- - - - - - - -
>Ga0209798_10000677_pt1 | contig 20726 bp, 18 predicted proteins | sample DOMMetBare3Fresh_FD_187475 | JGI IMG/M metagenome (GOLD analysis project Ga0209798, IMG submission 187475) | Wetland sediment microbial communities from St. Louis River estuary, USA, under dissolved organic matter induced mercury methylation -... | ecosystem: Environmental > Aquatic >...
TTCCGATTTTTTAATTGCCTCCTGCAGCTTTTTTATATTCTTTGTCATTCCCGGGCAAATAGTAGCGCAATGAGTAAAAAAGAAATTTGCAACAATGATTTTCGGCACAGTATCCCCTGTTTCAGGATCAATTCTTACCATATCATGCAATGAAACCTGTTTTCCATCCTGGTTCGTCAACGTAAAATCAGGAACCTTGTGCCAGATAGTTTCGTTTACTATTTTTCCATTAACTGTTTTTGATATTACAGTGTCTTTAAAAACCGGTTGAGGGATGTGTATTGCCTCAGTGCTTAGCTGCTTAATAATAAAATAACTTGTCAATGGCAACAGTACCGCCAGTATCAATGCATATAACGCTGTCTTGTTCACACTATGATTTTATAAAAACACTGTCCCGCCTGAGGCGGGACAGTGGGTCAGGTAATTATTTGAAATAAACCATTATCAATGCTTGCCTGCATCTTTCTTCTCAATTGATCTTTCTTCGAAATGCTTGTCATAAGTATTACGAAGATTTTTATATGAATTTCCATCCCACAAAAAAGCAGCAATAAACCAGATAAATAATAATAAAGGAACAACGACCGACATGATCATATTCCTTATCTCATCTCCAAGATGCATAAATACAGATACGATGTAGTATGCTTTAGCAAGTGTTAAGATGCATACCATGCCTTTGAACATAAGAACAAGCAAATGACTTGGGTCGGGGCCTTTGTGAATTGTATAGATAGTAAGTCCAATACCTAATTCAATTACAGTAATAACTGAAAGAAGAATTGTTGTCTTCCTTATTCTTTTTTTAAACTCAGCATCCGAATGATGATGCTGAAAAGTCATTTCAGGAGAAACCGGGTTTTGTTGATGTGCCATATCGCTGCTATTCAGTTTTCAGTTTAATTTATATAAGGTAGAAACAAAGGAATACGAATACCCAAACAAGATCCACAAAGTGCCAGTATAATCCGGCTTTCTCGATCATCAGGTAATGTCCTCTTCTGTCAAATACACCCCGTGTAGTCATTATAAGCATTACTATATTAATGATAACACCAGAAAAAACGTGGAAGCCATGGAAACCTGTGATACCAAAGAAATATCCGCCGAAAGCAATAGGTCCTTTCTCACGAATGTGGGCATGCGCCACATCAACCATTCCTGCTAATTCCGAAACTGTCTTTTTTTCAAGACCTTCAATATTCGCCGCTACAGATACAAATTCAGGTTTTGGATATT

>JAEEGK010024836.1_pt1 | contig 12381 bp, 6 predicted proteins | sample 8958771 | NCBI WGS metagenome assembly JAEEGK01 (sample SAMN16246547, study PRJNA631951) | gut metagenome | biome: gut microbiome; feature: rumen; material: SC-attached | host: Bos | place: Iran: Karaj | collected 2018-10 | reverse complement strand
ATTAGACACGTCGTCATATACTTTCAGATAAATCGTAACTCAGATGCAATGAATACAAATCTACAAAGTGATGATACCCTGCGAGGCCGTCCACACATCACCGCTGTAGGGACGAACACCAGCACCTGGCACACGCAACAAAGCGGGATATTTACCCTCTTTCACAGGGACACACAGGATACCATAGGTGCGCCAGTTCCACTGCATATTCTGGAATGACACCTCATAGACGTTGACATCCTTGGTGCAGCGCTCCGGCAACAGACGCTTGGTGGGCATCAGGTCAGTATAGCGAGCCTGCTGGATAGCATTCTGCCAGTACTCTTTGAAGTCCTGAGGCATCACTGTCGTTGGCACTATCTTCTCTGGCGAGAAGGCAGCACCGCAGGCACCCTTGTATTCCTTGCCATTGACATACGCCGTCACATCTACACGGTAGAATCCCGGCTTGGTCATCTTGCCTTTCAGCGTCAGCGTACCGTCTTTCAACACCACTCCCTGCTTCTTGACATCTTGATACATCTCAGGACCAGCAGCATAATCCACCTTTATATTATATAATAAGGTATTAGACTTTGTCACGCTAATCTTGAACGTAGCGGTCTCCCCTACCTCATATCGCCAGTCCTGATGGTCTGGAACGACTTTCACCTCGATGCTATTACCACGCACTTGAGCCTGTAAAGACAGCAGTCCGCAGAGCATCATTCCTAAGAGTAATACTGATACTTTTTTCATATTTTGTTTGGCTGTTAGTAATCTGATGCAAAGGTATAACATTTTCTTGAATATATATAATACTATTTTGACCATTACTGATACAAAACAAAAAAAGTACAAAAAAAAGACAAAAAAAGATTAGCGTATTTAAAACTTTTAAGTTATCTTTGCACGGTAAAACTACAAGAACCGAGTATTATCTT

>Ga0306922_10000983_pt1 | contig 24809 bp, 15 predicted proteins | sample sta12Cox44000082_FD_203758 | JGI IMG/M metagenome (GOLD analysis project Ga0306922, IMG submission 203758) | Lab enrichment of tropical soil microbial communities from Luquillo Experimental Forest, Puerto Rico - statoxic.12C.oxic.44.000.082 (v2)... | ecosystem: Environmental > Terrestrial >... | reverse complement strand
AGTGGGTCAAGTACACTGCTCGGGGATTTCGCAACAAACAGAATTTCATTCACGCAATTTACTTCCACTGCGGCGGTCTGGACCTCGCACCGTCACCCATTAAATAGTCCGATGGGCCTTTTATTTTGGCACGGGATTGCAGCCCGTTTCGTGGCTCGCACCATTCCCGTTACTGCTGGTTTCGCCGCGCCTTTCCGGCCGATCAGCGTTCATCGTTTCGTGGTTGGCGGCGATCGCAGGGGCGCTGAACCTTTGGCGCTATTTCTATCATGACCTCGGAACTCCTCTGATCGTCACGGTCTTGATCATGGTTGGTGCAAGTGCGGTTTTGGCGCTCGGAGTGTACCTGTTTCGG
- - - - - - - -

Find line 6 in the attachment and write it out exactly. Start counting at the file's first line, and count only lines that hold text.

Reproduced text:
AGTGGGTCAAGTACACTGCTCGGGGATTTCGCAACAAACAGAATTTCATTCACGCAATTTACTTCCACTGCGGCGGTCTGGACCTCGCACCGTCACCCATTAAATAGTCCGATGGGCCTTTTATTTTGGCACGGGATTGCAGCCCGTTTCGTGGCTCGCACCATTCCCGTTACTGCTGGTTTCGCCGCGCCTTTCCGGCCGATCAGCGTTCATCGTTTCGTGGTTGGCGGCGATCGCAGGGGCGCTGAACCTTTGGCGCTATTTCTATCATGACCTCGGAACTCCTCTGATCGTCACGGTCTTGATCATGGTTGGTGCAAGTGCGGTTTTGGCGCTCGGAGTGTACCTGTTTCGG